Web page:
The study by Joel Waldfogel, an economist at the University of Minnesota used data relating to out-of-hoe eating around the world, harvested from market research firm Euromonitor and TripAdvisor.
The study does not relate to raw ingredients exported from countries to another, but rather looks at thecultural influence of cuisine in restaurants in hotels around the world to see which country has the greatest influence on what people eat.
The study put Italy, thanks in no small part to the global success of pizza, at the top of the heap, followed in second place by China and Japan. India beats France to fifth place and Mexicocompletes the top six.
The idea of cuisine as a national export is a difficult one and does not contribute to GDP. If a pizzeria in China makes pizzas from entirely local ingredients, it has no hard effect on the economy of Italy. However, the soft cultural power and ambassadorial effect of having your cuisine as the most popular in the world should not be underestimated and we have seen government all over the world invest in the spreading of their cuisine as a way to embed cultural influence.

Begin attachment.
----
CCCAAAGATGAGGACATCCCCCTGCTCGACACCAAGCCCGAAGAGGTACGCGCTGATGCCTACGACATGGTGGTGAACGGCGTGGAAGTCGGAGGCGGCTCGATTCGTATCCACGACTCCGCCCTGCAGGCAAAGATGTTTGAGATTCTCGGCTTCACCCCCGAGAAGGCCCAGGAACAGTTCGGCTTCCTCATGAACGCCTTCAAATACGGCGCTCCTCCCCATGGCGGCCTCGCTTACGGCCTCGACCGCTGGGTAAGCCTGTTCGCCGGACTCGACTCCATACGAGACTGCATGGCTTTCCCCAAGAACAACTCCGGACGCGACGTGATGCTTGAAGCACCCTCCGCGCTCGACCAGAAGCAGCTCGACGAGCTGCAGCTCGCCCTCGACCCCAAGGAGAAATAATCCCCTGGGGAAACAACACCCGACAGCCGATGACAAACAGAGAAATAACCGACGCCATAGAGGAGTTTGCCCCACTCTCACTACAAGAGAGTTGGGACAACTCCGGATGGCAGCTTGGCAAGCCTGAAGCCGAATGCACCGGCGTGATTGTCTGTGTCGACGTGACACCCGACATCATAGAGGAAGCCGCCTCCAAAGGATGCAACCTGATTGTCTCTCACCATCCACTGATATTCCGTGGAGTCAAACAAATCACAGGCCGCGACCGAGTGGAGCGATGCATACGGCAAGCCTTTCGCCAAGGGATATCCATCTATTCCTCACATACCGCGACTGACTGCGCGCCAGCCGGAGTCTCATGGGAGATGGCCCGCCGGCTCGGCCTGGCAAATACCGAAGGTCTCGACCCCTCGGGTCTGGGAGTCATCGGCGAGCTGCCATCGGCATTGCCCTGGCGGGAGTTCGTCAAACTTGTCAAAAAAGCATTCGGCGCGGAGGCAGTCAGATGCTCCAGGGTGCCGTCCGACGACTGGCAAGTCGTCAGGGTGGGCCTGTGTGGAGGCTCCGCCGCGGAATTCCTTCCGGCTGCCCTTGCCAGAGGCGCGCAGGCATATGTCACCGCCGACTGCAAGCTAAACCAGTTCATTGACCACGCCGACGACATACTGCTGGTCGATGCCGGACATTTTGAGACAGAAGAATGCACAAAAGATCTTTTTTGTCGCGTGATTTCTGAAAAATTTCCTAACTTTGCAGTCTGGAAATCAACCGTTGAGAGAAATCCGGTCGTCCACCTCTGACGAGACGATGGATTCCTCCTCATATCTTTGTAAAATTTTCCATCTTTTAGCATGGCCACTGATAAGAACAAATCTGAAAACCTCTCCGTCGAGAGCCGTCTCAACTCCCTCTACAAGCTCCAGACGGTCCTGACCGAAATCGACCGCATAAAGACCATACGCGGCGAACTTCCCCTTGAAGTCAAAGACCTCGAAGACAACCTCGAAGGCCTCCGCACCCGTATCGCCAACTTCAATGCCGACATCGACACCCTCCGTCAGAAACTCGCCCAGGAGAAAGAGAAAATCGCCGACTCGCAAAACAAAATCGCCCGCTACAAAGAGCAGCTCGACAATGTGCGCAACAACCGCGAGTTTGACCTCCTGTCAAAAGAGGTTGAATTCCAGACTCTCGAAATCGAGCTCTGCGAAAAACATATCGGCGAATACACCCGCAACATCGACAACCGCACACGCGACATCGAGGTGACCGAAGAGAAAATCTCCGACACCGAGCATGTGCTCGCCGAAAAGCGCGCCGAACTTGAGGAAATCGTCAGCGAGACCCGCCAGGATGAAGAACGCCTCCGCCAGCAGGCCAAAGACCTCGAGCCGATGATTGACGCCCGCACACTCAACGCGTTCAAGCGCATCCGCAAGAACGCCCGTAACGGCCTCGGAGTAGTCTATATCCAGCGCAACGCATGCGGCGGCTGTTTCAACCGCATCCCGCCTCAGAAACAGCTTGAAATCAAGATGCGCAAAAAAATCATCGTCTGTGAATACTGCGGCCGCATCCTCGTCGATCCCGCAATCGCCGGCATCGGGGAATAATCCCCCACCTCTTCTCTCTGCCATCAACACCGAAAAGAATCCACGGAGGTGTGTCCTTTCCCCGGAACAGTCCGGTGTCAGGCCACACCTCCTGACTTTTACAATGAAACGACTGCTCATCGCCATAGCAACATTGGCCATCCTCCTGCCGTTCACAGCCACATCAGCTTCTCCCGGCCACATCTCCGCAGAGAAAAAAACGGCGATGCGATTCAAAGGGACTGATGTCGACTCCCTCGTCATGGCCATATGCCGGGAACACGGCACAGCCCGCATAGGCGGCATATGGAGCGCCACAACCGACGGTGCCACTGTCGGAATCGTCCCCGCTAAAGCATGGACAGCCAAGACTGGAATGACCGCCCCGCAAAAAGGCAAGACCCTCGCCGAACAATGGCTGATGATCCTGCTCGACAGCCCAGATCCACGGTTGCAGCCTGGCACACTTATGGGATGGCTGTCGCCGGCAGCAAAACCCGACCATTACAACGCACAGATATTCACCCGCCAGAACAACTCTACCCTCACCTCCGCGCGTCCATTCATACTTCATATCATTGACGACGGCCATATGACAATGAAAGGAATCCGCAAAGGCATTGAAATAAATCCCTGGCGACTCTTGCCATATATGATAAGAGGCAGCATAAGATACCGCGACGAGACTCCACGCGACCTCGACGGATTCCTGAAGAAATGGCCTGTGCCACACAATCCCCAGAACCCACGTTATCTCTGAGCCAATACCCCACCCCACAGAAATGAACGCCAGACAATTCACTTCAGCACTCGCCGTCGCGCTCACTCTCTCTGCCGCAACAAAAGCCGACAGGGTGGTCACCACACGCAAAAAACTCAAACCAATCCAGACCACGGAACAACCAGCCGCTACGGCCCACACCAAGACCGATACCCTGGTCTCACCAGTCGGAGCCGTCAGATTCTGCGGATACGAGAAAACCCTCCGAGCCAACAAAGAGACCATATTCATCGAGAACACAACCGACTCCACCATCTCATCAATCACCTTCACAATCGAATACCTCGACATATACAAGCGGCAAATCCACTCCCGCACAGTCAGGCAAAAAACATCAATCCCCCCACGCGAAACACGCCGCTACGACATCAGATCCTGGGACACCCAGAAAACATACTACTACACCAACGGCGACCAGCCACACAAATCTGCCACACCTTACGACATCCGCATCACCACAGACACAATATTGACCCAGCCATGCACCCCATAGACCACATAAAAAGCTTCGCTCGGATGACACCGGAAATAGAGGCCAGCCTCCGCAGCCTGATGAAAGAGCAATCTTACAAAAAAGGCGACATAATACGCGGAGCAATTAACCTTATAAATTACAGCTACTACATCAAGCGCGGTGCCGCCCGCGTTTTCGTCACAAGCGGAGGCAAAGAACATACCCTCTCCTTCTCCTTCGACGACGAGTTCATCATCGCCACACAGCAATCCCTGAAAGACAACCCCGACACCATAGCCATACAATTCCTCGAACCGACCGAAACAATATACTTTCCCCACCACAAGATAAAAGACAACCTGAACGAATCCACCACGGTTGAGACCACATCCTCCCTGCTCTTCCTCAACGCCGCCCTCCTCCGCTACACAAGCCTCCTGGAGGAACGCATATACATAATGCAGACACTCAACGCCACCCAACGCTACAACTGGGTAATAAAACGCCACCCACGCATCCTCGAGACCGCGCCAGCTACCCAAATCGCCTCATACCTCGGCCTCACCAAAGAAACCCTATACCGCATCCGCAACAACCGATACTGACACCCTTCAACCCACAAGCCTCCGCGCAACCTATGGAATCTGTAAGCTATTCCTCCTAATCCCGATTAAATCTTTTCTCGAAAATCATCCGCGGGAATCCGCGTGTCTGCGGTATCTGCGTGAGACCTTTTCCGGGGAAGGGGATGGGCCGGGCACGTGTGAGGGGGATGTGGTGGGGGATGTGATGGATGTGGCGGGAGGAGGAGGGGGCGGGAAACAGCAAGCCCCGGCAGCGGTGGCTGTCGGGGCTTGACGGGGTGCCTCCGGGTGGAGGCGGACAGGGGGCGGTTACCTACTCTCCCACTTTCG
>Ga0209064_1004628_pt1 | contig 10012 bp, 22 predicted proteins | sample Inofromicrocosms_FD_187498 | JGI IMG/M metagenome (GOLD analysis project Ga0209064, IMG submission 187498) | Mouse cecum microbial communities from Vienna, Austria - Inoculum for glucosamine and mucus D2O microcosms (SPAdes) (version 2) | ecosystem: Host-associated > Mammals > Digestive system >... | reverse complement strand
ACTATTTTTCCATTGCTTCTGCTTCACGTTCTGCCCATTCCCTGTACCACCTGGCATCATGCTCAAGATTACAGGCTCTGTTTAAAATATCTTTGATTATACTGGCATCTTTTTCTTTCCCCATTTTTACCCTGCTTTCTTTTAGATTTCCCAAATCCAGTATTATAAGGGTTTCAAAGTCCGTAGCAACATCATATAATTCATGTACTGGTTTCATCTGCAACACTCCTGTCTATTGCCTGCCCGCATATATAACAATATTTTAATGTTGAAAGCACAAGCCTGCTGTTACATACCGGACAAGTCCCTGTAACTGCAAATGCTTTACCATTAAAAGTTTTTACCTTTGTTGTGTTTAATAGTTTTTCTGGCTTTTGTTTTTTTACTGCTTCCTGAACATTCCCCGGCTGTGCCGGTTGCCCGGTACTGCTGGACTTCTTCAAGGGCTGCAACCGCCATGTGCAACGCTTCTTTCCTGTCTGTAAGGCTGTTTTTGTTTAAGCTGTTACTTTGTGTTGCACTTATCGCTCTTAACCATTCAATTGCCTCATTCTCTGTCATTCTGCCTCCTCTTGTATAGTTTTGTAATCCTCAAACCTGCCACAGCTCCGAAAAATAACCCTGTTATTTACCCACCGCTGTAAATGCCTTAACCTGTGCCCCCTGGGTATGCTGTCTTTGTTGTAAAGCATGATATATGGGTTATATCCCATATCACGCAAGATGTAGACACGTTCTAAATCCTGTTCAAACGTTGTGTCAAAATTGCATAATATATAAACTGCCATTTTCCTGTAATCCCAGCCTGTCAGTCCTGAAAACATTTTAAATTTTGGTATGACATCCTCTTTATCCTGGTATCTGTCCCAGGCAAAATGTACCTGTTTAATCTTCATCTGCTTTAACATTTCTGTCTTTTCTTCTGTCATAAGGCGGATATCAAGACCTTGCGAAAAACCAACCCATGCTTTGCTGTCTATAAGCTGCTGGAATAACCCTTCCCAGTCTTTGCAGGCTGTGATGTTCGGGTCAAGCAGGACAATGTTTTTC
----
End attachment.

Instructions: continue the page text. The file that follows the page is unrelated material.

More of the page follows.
In the 17 countries for which Waldfogel was able to obtain reliable data for Italian food was one of the top three most popular cuisines in 16 of those countries. The exception was South Korea where it was forth. The study estimates that Italy ‘exports’ about $176 billion of its cuisine to the rest of the world. China is a distant second with $115 billion in exports, while France, way down in fifth ‘exports’ just $40.4 billion.
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